I am a member of a couple screenwriter’s peer review forums, and I’ve noticed that there’s a particular kind of script that seems to be increasing in numbers.
Perhaps it’s because people are feeling desperate and just need a feel good story – but I have to wonder how good it really makes you feel in the long term.
The movie is that Last Chance for the Big Dream.
There’s two critical elements you need for a movie – a lead character who is likable or sympathetic enough for the audience to want them to succeed in their quest and the quest itself.
The quest part is usually tricker, since it has to be big enough to be a movie, as opposed to a movie of the week (MOW) or an Afterschool Special. What makes the quest big is the consequences of failing.
But, in the Going For The Dream movie, the consequence of failure is, well, you have to accept that the dream isn’t achievable and build a normal life for yourself.
Which is, in movies and in life, made harder by that a single minded pursuit of a Dream tends to not encourage people to hang around you and the ones that do, are related to the dream in the form of trainers, coaches, agents, other people pursuing the same dream, be it sports or arts.
Pursuing the sport or art type Dream is different than something you can accomplish by going through school and then setting up or joining an office – basically any profession like doctor, dentist, lawyer, a scientific field endeavor.
But movies rarely focus on these you really do need to work nad study hard and you can become them.
They focus on the long shot dreams of being a sport or artistic celebrity.
So, what are the consequences of a close to burned out middle age person trying for that last title fight, that last music contest or audition that will land them a contract or the young person making their first break attempt?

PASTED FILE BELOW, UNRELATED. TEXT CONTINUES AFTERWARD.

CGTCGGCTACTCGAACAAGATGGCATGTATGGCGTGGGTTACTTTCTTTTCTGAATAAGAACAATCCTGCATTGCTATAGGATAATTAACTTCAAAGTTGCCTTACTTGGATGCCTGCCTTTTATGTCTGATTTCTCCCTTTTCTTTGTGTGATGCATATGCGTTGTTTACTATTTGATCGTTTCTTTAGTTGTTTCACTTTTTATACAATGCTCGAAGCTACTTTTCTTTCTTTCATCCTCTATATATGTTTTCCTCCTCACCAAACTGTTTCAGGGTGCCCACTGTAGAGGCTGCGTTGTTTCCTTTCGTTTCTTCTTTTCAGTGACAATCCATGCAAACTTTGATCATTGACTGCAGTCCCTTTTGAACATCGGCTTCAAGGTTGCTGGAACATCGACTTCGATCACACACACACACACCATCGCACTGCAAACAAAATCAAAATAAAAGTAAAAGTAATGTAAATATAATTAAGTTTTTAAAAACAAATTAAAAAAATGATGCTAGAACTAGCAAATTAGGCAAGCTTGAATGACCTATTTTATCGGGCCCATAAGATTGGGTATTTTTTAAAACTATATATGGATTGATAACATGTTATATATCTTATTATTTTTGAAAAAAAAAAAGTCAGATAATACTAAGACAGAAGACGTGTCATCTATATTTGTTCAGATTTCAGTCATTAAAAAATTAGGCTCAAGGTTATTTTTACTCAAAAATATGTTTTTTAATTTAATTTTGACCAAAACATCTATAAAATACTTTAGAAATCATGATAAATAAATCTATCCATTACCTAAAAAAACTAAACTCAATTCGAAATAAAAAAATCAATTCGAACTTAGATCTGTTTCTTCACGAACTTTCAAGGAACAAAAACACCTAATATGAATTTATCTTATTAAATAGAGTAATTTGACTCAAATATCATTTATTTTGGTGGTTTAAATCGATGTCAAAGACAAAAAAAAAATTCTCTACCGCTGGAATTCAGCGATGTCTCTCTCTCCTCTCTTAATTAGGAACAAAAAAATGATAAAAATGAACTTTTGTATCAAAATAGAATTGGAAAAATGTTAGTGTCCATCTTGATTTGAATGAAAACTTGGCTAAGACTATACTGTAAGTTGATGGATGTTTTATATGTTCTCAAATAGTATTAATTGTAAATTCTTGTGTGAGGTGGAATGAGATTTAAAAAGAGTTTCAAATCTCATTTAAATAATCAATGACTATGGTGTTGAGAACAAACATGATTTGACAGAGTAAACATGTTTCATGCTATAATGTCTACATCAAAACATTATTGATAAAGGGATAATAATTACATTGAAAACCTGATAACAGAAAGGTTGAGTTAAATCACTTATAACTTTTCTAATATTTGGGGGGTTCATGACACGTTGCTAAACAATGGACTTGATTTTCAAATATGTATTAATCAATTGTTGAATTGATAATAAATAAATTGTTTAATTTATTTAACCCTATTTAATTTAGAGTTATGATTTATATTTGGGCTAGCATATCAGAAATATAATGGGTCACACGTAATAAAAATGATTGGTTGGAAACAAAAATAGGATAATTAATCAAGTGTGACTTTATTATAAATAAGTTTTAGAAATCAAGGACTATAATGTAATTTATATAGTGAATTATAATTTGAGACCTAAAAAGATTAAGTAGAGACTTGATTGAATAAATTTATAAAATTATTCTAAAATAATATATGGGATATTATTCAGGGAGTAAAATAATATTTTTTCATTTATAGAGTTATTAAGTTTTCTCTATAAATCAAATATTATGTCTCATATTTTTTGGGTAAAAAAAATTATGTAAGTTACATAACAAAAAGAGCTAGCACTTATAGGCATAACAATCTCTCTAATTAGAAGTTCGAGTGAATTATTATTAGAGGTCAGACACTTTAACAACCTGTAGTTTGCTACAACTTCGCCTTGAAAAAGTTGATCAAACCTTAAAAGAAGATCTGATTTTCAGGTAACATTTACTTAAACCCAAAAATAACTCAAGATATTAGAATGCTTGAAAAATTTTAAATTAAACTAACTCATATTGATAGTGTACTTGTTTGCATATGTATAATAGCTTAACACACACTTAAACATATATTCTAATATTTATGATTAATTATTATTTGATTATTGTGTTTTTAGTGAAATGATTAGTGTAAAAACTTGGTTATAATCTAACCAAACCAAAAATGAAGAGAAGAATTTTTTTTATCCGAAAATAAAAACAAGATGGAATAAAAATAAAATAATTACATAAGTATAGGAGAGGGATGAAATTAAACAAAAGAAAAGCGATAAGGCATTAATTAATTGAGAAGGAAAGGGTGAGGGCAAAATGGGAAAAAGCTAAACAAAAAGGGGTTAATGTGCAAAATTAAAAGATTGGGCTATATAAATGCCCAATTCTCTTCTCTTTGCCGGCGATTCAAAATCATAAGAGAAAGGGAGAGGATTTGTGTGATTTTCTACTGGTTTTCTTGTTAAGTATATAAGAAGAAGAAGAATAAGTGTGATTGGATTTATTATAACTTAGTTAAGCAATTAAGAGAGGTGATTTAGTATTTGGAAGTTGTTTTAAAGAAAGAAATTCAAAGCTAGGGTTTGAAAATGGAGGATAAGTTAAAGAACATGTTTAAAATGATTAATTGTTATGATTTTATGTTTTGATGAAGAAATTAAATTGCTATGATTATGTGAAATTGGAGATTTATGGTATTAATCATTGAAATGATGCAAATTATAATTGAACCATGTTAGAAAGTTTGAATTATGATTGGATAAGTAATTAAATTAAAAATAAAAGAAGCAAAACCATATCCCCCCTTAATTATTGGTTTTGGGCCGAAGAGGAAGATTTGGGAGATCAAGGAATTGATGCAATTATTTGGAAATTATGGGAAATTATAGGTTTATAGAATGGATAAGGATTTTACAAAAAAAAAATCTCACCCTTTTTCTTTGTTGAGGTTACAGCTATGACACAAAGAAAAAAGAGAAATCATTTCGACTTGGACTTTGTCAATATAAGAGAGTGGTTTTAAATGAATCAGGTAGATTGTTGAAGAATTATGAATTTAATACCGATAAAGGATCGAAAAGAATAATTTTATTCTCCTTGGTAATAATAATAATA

Well, if they fail, they have to get a life like everyone in the audience presumably has done.
Seriously, Boo Hoo.
That hardly seems like a feel good for the audience movie – that what their life is, steady job, marriage and maybe kids, you know, generally being a responsible grown up, is the worst consequence for the character onscreen.
There are two bad messages that I think movies have put out in the world.
1. That everyone has One True Love.
2. That if you try har/long enough or want it bad enough, it will happen.
Both are entirely dependent on Hope – the evilest thing in Pandora’s Box if you are classicially minded.
Hope means that no matter the probability, the person will dust themselves off after each set back and continue to put time, effort, money and at the cost other opportunities and relationships in the pursuit of a dream that they are not going to achieve.
This is usually referred to as resiliency, determination, confident and stubbornness in a good sense of that word.
When, really, it seems more like an utter inability to recognize reality, understand probability and poor judgment and project management – with more likely a large dose of arrogance and lack of self assessment in the talent arena.
I think too that people often focus overmuch on the dream – like being an Ultimate Fighter, a Model, Singer, Actor, Musician, what have you.
So even if they do get it, it becomes unsatisfying and they end up dead early from drugs or alcohol.
This is a common tendancy everyone does – focus on the how and never consider the what.
What does the person get from the dream? fame, money security, a home.
Is being a celebrity the only path to those things? No.
Well, maybe for fame, but a lot of people seem to have been famous for being famous – but also, what kind of fame – international, national, local?
Could it be enough to ahcieve fame in your community for your contributions and good works?
Wouldn’t running a non-profit to help youth, homeless or some disadvantaged group do better to inspire other people to good works than a hit record or a fight title? Especially the fight title.
The other important thing in movie scripts is that more often than not, there’s a switch in the quest towards the end, where the character realizes that what they thought they wanted – isn’t what they actually need.
So, I am not saying don’t dream or don’t dream big – but know yourself and what that dream means to you.
Figure out what you need, not what you want. Satisfying needs makes you satisfied – satisfying wants only satiates them for a while.
Having your needs met will ultimately make for a happier and more satisfying life than merely having wants met.